- The engineer’s assertion that they were graciously providing drainage for the 80th percentile storm is nonsense. Chador and his engineer then added water underground water tanks to absorb one hour’s worth of a heavy storm. Who is then responsible for the runoff when a storm exceeds one hour? Whether it is directly stated or not, we’ve seen evidence in Tam Valley that poor drainage on existing streets becomes the liability of the surrounding homeowners. And while it seems settled for those of us who bought homes constructed before modern codes and drainage provisions, this condition should not be allowed to be repeated. The developer of the Alta Way extension is adding to whatever drainage burden is placed on the existing Alta Way and its homeowners. If I lived on this street, I would find an attorney to immediately initiate a class action lawsuit against the County and the road developer for deliberately creating this condition.
- In the presentation, the developer showed catch basins both adjacent to the road and on the lots they proposed to sell. Their engineer stated that the catch basins adjacent to the road are designed to handle only the 80th percentile storm and it is apparent that those shown for the private homes are simply a suggestion, and an insult to anyone living on property surrounding these fantasy lots. The installation of catch basins and underground water storage are a tacit admission that the land to be developed will result in additional watershed on properties below.
- The condition for “drainage” throughout the valley is tenuous. As new owners move in and remove trees from their property, we’re already seeing cases where these homes are flooded during heavy rains and the new homeowners want the property owners uphill from them to assume the liability for the drainage problems. I’d like to believe that a full EIR will show the impact of the new road, proposed homes and vegetation removal on existing houses. Moreover, to protect those of us who understand the lack of drainage in Tam Valley, we should add a legally binding document to every home or lot purchase which states that drainage in Tam Valley meets no modern codes and that the new buyer assumes all liability for the lack of code compliance and/or changes to runoff caused by their changes to the lot, including added development or tree and brush removal. There is no legal means to get the County to remedy conditions that have been extant for more than 70 years, nor is it appropriate for those of us who purchased homes here to be liable for the drainage problems.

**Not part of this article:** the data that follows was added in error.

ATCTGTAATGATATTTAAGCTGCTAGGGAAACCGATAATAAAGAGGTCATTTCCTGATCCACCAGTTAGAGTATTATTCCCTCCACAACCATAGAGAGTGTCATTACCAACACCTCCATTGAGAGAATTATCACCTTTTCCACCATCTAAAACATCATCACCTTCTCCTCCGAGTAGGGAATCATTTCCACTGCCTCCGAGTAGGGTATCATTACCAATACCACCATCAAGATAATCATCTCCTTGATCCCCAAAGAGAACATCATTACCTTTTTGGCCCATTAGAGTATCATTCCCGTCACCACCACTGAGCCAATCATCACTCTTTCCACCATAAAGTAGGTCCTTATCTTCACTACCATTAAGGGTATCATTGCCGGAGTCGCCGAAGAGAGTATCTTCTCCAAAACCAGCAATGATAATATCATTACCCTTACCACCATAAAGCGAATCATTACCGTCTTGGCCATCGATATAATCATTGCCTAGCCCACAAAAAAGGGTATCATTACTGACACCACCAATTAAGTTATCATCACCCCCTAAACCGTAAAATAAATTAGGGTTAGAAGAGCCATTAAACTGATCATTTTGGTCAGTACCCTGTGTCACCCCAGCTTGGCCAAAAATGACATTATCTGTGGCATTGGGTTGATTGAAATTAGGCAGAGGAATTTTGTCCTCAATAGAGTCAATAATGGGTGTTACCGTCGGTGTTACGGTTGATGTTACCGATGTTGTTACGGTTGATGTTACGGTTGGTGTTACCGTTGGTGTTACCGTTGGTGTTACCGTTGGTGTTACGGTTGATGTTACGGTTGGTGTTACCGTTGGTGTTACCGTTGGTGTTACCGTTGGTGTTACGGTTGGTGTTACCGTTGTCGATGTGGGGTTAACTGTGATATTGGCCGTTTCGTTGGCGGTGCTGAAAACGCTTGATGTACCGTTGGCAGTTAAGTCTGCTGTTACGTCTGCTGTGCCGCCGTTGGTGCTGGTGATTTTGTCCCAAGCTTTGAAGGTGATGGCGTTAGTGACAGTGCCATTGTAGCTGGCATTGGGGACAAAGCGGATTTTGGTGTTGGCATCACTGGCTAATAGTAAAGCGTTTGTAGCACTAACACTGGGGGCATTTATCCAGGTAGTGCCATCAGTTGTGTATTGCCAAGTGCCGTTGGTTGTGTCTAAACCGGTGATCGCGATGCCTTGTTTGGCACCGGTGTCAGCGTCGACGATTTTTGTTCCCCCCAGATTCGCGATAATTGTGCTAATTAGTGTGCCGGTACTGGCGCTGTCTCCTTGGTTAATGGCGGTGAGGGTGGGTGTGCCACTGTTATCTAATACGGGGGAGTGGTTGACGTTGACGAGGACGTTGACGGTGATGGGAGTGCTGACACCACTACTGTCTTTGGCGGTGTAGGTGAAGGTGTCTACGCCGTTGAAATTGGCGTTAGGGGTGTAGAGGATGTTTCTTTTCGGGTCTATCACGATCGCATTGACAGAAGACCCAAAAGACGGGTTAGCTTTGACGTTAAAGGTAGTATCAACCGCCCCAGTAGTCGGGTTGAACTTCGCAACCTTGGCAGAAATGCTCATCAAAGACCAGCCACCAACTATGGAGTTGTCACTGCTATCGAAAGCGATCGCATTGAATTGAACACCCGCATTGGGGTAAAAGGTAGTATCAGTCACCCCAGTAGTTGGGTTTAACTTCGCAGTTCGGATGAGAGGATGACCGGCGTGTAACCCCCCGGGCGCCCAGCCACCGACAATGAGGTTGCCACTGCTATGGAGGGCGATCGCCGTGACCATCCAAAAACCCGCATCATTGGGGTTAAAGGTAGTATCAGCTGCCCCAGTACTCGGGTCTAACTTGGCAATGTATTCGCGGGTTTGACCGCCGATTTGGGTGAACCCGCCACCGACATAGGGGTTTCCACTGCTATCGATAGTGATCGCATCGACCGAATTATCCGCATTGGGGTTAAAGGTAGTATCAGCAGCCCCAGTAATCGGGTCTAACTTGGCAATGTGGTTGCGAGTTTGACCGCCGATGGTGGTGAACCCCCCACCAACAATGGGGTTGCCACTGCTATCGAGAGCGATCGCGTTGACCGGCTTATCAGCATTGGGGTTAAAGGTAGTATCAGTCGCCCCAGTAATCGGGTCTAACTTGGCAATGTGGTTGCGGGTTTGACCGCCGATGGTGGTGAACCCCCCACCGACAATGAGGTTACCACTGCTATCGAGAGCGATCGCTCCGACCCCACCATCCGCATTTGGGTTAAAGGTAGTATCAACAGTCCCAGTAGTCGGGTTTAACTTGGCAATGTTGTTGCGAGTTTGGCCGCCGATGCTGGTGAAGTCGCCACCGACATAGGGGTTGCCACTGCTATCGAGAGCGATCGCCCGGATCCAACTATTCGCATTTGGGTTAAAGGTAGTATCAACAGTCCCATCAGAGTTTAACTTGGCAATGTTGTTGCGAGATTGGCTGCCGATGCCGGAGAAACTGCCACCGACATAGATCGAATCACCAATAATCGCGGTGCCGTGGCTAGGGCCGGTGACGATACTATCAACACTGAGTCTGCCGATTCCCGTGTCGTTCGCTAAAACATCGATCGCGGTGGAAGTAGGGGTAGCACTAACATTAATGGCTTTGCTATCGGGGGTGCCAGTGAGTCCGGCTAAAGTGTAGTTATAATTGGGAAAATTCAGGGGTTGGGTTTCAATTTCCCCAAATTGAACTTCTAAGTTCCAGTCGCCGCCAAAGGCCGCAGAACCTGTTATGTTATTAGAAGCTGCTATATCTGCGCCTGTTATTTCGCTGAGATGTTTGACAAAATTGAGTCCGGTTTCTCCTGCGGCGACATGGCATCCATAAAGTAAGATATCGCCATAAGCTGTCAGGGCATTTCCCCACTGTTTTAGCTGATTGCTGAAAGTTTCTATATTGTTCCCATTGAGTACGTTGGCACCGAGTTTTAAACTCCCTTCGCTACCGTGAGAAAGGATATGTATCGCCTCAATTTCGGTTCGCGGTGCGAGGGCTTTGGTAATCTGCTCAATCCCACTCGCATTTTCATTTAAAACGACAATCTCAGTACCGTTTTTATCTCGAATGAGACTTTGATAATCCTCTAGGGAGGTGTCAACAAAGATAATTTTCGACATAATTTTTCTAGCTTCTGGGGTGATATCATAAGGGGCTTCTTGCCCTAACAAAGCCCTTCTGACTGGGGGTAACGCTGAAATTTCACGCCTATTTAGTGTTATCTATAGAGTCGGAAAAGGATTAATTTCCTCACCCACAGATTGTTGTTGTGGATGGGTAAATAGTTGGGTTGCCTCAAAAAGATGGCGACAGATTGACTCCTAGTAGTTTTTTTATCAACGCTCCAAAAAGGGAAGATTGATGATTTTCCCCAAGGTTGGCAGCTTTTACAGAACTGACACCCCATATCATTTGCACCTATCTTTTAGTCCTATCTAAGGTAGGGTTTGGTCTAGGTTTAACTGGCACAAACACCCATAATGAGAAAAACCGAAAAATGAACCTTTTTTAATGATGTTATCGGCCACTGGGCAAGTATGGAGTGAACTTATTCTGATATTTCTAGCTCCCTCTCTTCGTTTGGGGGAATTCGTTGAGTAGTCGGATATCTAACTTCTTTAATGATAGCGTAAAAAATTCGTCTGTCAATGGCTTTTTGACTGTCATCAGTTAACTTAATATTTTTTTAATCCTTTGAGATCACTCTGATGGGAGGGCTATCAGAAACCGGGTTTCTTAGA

- As with the original proposal to build a road for the construction of one home, this investment group has been very loose with the truth in the hope they could capitalize on the new road while not addressing the issues related to its construction, to increased drainage from hardscapes and to the removal of existing vegetation on the proposed home sites. They apparently are trying to maximize their profits by shifting liability away from themselves and onto those whose properties adjoin those which will be sold.
- Even as the neighbors have encouraged Chador, et al to meet in person, they have apparently not reached out to anyone to discuss their concerns.
The applicant has asked to build a road so that others may develop the six lots and thus avoiding a full EIR on the project. This approach is death by 1000 cuts.
Steven D. Edgett